Personhood, babies and embryos

written by Hubby

With the thaw date for our children having suddenly arrived, I (Hubby) am making these remarks on somewhat short notice, but I hope they are clear regarding our reasons for approaching that landmark in the way that we do.

We affirm the following truth claims. We’ve got arguments that have convinced us of the truth of each of these truth claims, though some of those arguments will have to wait for a future date. I’m presenting here only very brief summaries of the arguments. None of these are our “opinions” – all of them are claims we make about the way the world is. We might be wrong, lots of other folks disagree. But based on the arguments both for and against these truth claims, this is way we believe reality to be. We’d seriously enjoy talking about any and all of the truth claims and arguments for them, so don’t hesitate to ask.

First, that all human life has a particular kind of value. The value we’re talking about here is sometimes called “human dignity” or similar. This kind of value is inherent to all human life, regardless of whether or not the human is sleeping or awake, conscious or unconscious, regardless of racial or ethnic background, the ability to feed or otherwise care for oneself, etc. When this value is present, but the person with this value is treated as if they didn’t have it, a grave injustice is committed. Examples include the treatment of Jews during the holocaust or those subjected to chattel slavery such as was practiced in the US until the civil war. The Jews under Hitler and the slaves were not treated according to the dignity present in all human life, and this poor treatment is why these horrors are horrific. The difference between the slaughterhouse where cows are turned into sides of beef and Auschwitz lies in the fact that the victims of Auschwitz possessed human dignity, and were treated as if they did not. Many people from vastly different worldviews believe in something of this sort – theist or atheist, scientific or not, Eastern, Western, secular, religious, etc. As an aside, our account of where this value comes from happens to be a Christian one – we claim that this value comes from humanity being made in the image of God, their creator.

Second, that human life (and hence this value) begins at conception. Because in the fertility industry conception has acquired a variety of different meanings (think of how literally is now commonly used to literally mean non-literally), we think it’s worth being specific. By conception, we mean fertilization (when the sperm penetrates the egg)– not syngamy (when all the chromosomes are first united in the nucleus), not implantation (when the embryo begins to receive it’s sustenance from the mother instead of from the reserves in the egg), and not from quickening (when mom first feels the baby moving). At fertilization, the resulting thingy (to use a totally non-technical, non-biased term) begins working as a unified organism. Prior to this, there are clearly two separate things (sperm and egg) each carrying out their own separate processes – neither of which is inclined to grow, divide, mature, be born, etc. on its own. At fertilization, there is a single entity working towards unified ends. At first, it works towards the end of achieving syngamy – the pro-nuclei don’t just bounce randomly into each other, rather syngamy is the result of a process which is ordered to achieve syngamy. The cell begins dividing, a process aiming towards eventual cell differentiation into separate tissues, organs and systems… all of which are ordered to living a complete human life.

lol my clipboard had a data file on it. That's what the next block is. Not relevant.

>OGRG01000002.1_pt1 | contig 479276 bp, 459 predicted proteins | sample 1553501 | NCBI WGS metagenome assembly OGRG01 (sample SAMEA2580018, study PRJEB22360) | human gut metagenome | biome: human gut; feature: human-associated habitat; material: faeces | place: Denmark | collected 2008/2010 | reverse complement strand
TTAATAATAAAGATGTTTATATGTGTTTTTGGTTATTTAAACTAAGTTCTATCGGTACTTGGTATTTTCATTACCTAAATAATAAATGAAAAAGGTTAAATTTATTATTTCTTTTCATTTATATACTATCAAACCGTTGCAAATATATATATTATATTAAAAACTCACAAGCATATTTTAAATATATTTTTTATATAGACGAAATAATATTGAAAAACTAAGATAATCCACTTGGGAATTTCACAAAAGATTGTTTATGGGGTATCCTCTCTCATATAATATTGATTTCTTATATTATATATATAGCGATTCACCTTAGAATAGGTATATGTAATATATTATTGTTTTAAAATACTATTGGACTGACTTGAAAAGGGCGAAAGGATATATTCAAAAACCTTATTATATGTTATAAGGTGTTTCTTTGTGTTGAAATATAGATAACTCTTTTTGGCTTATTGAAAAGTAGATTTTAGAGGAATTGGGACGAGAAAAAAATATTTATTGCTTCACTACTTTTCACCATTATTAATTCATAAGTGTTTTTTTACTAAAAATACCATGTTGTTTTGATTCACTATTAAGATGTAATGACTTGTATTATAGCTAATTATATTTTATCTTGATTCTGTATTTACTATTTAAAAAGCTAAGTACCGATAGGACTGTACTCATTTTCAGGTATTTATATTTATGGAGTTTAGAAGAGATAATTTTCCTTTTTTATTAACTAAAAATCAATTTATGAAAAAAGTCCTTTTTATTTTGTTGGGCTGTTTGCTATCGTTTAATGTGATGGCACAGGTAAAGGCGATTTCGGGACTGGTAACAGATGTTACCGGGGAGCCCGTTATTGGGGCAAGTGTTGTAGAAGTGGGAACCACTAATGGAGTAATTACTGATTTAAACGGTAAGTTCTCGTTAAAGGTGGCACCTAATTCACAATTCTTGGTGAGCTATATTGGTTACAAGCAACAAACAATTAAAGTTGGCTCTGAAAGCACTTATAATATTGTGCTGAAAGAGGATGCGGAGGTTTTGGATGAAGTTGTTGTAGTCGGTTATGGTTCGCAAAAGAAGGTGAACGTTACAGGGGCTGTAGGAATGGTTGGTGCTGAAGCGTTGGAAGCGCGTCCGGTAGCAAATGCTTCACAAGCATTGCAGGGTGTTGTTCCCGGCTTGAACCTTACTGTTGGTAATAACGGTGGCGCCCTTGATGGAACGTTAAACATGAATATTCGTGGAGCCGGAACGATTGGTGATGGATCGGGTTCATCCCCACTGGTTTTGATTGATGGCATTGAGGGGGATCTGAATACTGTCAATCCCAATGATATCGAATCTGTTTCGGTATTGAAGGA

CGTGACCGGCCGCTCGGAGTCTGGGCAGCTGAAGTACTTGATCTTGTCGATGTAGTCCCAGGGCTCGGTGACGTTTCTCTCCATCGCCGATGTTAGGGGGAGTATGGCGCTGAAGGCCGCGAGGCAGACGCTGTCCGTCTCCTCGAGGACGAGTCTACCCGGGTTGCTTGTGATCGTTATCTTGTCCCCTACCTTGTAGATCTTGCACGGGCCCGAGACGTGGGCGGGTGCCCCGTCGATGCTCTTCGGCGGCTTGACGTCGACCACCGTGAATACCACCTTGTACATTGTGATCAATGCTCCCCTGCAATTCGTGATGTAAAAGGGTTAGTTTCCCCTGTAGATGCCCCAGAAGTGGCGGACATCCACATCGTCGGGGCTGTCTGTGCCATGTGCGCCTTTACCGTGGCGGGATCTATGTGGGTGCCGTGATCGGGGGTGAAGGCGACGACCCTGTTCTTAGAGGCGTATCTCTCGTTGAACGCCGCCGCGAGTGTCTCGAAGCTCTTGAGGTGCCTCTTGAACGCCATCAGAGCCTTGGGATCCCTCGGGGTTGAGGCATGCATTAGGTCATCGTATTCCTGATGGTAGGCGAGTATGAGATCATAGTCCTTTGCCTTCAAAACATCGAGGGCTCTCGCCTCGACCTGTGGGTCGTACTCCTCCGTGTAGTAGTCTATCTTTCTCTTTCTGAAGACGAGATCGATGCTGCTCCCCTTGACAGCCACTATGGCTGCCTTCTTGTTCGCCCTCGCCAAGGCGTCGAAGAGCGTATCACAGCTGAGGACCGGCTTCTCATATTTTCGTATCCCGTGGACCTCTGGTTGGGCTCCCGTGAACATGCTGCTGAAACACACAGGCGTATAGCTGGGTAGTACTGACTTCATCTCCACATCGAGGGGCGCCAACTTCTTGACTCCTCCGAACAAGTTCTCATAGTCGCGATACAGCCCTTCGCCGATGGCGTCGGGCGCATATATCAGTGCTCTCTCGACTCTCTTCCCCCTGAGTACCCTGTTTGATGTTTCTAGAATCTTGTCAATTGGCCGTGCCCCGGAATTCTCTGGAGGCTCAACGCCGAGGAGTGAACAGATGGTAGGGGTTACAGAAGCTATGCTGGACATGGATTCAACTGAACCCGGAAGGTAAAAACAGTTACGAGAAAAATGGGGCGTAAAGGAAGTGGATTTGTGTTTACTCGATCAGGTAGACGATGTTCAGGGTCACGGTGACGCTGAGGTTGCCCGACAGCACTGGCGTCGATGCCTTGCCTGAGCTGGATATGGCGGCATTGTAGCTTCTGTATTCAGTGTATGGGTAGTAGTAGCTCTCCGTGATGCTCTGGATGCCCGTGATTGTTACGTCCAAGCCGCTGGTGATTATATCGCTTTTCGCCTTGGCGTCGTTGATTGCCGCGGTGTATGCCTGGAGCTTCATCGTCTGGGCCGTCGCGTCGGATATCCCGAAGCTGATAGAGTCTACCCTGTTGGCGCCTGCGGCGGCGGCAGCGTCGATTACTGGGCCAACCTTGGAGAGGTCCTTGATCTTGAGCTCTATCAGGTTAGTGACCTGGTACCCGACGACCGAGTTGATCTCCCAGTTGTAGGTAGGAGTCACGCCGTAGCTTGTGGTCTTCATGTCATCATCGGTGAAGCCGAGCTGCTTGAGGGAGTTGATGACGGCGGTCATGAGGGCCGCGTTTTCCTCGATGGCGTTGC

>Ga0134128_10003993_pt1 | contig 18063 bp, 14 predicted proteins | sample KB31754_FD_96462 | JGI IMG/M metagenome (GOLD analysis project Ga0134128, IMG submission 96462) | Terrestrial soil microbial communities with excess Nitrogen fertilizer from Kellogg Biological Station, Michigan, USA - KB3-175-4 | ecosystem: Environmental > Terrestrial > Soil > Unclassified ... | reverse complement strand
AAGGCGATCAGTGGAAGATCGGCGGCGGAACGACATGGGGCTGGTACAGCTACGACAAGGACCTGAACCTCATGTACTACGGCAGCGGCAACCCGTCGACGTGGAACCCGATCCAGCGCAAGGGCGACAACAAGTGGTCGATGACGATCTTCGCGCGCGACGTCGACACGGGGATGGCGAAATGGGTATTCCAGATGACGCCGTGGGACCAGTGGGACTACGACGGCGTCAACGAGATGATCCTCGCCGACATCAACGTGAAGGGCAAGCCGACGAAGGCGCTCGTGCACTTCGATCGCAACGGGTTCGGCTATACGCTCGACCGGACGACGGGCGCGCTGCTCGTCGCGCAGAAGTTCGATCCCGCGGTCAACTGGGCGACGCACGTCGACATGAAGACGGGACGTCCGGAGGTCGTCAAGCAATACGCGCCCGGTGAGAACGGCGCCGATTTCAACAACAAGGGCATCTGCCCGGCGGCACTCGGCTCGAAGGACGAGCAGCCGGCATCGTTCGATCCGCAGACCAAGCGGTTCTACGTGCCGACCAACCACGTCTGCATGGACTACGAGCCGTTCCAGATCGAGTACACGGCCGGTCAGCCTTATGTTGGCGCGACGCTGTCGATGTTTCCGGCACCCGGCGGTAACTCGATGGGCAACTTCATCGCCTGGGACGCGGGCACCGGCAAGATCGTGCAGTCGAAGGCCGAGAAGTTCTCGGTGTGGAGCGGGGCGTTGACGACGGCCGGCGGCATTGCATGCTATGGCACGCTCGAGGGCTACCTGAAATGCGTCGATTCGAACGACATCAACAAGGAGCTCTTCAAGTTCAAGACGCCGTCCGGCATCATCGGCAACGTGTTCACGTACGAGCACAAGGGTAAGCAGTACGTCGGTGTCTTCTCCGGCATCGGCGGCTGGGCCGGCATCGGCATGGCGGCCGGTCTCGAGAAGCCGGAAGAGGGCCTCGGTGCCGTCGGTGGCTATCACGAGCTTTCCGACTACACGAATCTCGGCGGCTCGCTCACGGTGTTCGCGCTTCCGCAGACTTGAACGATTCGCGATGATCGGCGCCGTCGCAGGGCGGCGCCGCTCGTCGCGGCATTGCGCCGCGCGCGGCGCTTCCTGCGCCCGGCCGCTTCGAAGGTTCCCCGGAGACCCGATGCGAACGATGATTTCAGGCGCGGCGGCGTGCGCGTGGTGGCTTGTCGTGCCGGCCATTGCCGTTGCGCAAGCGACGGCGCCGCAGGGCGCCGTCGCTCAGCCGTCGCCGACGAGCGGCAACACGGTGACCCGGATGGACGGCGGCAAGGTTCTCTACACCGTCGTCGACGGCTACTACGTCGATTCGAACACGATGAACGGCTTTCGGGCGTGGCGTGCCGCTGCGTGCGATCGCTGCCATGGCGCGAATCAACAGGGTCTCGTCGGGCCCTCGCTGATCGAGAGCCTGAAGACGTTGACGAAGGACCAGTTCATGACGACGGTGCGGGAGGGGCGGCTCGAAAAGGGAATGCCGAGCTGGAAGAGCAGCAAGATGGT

At implantation, the embryo obtains a steady supply of vital nutrition, oxygen, etc. But if we were to accept that access to nutrition, oxygen, etc. is what makes a person have value, then victims of famine suddenly cease to be human beings. We reject the consequence that victims of famine cease being human – lack of a steady source of nutrition does not make something non-human, so we also reject the premise that human life begins at implantation. We reject the idea that life begins at quickening because movement – making oneself felt by another human being, is likewise not a condition for personhood. Victims of paralysis or some in vegetative states may not make others physically feel their presence, but this does not make them inhuman. Many other conditions for human personhood have been suggested, I will simply sum up by stating that any condition for human personhood that makes infanticide permissible, we immediately reject on the grounds that it makes infanticide permissible.